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Cool thread. SnF. Nice work op.

Probably an easy answer, but what is moving by so fast?


Also..Got me curious now.. what is your favorite vid, that you made?



posted on Jan, 31 2012 @ 04:19 AM
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Great tracking work ngchunter, I'm kind of surprised an 8" could see the tiny satellite, but I don't own a telescope beyond a department store toy. Nice illustration of the slower speed required for higher orbits.

WIki on its orbit.

The three stage launch vehicle placed Vanguard into a 654 by 3,969 kilometres (406 × 2,466 mi), 134.2 minute elliptical orbit inclined at 34.25 degrees on March 17, 1958. Original estimates had the orbit lasting for 2,000 years, but it was discovered that solar radiation pressure and atmospheric drag during high levels of solar activity produced significant perturbations in the perigee height of the satellite, which caused a significant decrease in its expected lifetime to only about 240 years.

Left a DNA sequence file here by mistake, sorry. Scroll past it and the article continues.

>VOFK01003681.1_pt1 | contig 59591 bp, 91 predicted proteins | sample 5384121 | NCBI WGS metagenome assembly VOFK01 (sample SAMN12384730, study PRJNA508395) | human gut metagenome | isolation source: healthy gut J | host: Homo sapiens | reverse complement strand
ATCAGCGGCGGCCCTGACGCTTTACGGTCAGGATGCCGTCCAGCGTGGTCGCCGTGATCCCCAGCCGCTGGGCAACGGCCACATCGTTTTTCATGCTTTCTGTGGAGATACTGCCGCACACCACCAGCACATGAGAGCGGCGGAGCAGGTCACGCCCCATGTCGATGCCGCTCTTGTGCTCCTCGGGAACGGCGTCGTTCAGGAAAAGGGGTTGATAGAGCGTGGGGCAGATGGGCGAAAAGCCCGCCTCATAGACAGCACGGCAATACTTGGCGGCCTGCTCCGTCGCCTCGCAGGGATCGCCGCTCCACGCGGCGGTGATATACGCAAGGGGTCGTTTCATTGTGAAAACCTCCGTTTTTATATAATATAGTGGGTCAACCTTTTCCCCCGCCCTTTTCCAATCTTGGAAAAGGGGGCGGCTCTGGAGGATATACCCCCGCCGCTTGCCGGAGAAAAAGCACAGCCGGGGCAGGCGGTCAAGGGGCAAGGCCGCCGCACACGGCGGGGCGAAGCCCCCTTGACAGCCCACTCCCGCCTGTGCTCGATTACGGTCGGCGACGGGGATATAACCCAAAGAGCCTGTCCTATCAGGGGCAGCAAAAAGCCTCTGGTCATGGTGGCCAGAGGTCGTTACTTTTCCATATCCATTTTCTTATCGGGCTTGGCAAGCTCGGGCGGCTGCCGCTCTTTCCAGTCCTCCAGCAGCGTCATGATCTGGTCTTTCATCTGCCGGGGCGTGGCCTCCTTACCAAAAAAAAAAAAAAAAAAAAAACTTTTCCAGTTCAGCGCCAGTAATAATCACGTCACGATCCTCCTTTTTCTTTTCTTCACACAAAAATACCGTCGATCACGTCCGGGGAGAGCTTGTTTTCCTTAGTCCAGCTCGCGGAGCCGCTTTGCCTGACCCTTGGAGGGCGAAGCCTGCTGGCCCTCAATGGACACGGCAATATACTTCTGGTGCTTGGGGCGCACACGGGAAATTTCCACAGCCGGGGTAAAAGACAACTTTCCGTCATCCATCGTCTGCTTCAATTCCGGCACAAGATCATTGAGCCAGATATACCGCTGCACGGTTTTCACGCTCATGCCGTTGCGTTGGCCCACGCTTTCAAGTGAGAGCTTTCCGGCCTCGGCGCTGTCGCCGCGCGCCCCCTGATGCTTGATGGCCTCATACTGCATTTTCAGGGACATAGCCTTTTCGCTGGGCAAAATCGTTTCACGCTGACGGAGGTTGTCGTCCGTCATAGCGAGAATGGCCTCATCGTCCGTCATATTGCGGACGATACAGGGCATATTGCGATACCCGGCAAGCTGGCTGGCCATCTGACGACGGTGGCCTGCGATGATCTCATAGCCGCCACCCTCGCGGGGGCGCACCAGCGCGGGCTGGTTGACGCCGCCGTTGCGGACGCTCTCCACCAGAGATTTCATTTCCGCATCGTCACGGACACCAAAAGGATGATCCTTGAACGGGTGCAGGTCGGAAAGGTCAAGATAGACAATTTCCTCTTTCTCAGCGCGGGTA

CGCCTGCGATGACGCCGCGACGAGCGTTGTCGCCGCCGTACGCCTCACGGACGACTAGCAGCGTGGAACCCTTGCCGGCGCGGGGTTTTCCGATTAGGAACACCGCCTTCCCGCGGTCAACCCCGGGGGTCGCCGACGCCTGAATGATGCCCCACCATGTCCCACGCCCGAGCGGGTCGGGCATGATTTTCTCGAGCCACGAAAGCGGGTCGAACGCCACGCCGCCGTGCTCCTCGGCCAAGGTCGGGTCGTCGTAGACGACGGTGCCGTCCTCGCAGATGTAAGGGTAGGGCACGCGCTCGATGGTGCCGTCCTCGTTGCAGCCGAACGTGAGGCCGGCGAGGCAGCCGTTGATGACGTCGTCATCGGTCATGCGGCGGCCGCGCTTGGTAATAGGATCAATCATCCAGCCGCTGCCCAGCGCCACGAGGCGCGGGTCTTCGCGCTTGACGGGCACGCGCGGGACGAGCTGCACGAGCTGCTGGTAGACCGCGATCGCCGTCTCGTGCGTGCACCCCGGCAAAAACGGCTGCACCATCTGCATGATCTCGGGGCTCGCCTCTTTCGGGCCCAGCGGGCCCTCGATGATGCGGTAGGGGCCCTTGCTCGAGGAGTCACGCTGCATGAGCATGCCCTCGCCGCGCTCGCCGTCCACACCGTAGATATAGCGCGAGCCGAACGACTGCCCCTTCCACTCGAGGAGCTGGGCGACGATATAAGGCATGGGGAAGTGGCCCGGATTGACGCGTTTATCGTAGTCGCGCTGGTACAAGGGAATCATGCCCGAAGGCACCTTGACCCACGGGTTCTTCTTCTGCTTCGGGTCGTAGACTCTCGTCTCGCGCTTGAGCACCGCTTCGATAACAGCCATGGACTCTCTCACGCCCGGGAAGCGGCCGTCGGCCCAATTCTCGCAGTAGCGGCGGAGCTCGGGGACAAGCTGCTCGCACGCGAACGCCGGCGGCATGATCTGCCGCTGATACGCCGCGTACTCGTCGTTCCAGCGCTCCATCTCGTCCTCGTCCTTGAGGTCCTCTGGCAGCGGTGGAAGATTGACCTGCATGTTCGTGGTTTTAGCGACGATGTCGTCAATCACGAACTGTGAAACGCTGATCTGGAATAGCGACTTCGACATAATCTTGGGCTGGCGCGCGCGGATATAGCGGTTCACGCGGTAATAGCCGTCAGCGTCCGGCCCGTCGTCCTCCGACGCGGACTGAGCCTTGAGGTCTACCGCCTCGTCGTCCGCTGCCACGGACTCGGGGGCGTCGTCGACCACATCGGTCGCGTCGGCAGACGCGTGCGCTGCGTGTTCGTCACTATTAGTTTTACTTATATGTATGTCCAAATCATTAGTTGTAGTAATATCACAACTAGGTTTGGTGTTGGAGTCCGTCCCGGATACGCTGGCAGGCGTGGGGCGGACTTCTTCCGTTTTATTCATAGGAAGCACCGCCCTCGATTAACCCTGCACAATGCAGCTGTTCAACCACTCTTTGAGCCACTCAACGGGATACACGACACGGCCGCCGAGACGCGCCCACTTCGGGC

What altitude do you think you were able to locate the little bugger at?



posted on Jan, 31 2012 @ 07:48 AM
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Originally posted by rbnhd76
Cool thread. SnF. Nice work op.

Probably an easy answer, but what is moving by so fast?

Thanks! Those are stars. The long exposures of the camera needed to detect the satellite cause extreme motion blur of the stars as the satellite flies by them.


Also..Got me curious now.. what is your favorite vid, that you made?

That would be this one, hands down. Tracking the final space shuttle mission docked to ISS in broad daylight:

It wasn't just a once in a lifetime opportunity, it was the last in a lifetime opportunity.



posted on Jan, 31 2012 @ 07:53 AM
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Originally posted by Illustronic